Further, there is Red Butte, a sacred place to the Havasupai Nation, now threatened by uranium mining; Eagle Rock, a spiritual site to Keweenaw Bay Indian Community, threatened by a nickel and copper sulfide mine; the “mysterious” Alabama mound, a place of prayer for many Indigenous Nations, recently “accidentally” desecrated; The sacred Cherokee site of Kituwah, threatened by a new electrical station; and the Shoshone Spiritual site of Mount Tenabo, which is threatened by an open pit gold mine.

Also, there is Mount Graham and the Oak Flats, which are sacred sites to the San Carlos Apache; The Sutter Buttes of Northern California, which are sacred to the Maidu and Wintun Peoples; the McCloud River Watershed, sacred to the Winnemem Wintu People; and the sacred sites of the O’odham People, which are being threatened by a new freeway project.

To recap, these are just some of the sacred sites that are facing imminent destruction in the United States today. It’s an unparallelled tragedy, to be sure. You won’t find so many endangered sites anywhere else in the world.

However, to some of us, it’s more like a renewal of one of America’s most abhorrent legacies—as if the Nations State and its corporate allies have reached back to a time when entire villages would be thrown into pits and burned, when blankets infested with small pox would be given away for free, and when the military would paste up one dollar “scalp rewards” in every colony they could find.

Even the arguments used to justify these and other historical atrocities are the same as the ones that CEOs and government officials are using today to justify the destruction of these sacred sites and to absolutely disregard the rights and cultures of Indigenous People.

It’s quite telling about just how far America has come. Or, more to the point, how important it is for us to do something “more” than we are doing to protect our own legacy for future generations.

In short, while the U.S. government (along with every Nations State in the world) has an obligation for non-infringement and co-operation with Indigenous Nations, it is up to us to compel them to adhere to it, just as it is up to us (Indigenous People) to protect our sacred places, all of which we need to live rich and fulfilling lives.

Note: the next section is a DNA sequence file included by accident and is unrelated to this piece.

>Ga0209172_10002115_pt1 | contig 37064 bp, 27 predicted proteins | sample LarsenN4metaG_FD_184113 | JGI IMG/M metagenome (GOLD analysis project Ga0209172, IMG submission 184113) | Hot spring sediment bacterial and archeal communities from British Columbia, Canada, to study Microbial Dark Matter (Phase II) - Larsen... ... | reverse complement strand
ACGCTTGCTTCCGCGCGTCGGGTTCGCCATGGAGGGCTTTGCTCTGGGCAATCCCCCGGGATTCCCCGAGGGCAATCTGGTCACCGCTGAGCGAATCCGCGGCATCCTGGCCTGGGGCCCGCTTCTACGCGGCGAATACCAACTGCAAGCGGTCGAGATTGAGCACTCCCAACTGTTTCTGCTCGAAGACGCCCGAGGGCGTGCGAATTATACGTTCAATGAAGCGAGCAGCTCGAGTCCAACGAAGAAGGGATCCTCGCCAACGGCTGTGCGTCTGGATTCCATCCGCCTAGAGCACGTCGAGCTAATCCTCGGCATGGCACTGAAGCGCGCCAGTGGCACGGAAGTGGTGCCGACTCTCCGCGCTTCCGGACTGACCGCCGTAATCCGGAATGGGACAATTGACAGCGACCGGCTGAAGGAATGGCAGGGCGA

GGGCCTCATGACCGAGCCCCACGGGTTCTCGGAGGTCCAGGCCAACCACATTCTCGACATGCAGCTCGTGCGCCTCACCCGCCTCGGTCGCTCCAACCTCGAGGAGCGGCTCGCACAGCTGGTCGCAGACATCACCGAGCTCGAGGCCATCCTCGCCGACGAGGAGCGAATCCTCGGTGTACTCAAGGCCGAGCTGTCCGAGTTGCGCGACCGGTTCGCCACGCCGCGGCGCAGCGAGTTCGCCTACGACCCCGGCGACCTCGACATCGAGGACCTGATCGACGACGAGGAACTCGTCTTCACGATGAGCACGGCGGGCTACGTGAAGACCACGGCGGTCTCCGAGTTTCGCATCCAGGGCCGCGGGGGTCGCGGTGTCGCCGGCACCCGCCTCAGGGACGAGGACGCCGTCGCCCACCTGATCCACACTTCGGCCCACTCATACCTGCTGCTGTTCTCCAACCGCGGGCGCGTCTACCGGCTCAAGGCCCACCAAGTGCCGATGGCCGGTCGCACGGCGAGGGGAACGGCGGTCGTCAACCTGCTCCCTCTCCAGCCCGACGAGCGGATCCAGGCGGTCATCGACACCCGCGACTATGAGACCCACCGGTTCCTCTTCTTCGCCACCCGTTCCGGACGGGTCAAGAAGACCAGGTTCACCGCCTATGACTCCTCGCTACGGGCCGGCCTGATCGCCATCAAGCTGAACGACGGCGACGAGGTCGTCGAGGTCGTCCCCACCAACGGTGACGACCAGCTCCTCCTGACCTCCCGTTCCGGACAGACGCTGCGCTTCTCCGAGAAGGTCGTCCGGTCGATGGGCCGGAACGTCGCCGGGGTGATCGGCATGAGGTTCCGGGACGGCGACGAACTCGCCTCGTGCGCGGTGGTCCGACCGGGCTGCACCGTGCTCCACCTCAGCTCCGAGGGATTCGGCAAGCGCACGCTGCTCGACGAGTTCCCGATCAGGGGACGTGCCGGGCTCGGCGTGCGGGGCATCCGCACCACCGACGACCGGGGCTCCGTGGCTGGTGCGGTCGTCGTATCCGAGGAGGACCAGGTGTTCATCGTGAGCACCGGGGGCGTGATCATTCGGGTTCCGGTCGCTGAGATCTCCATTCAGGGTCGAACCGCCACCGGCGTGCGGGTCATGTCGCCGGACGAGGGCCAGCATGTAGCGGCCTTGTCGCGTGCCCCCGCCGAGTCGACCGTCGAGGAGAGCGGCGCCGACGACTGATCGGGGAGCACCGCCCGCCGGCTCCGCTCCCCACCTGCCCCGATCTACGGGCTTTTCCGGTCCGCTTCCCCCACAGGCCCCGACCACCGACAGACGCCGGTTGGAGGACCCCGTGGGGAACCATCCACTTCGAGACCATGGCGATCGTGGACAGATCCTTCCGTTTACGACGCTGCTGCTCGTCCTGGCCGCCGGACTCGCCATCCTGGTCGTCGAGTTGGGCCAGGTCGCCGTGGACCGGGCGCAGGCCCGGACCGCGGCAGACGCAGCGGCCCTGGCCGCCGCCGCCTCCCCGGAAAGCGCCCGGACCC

If we cannot do this, then the most we can hope for is more glowing rhetoric, the odd court decision which can be overturned at any time, and the continued, ever-increasing renewal of American colonial barbarism.

   
TOTAL SHARES: 401
comments
 
Leave a reply »

 
  • Per Olsen. Denmark
    April 15, 2010 at 2:06 am

    Here in Denmark the Christians invading our culture from the 9th century and forth did exactly the same thing: Destroyed our sacred sites and build their stone houses of no peace with the environment waging war on our traditions whilst plastering their unsavoury dead around in the sacred ground and forcing everyone to pay trite to their beggars, convert to their priest or die. – Alas: more than 500 years of terror! – They still have a state-sponsored church to fight indigenous folks!

    So please do not just judge America’s lack of respect for culture, tradition and sane living on the white folks as such!

    As I see it it these days it all boils down to Fundamentalism – special interest groups with greed beyond comprehension, snake-oil-sale folks who would not take no for an answer and blinded by lust of result and hatred for what they do not understand tried to spoil everything that other people love … everything that smacks of beauty, harmony and peace.

    Luckily here in Scandinavia – as well as on the Turtle Islands – the indigenous tribes little by little get their say again … no amount of terror – not even large-scale H-bombing – can stop that movement back to peace with nature, tribes folks and reality.

    We shall live again!!! – And that wonderful time has come at last :-)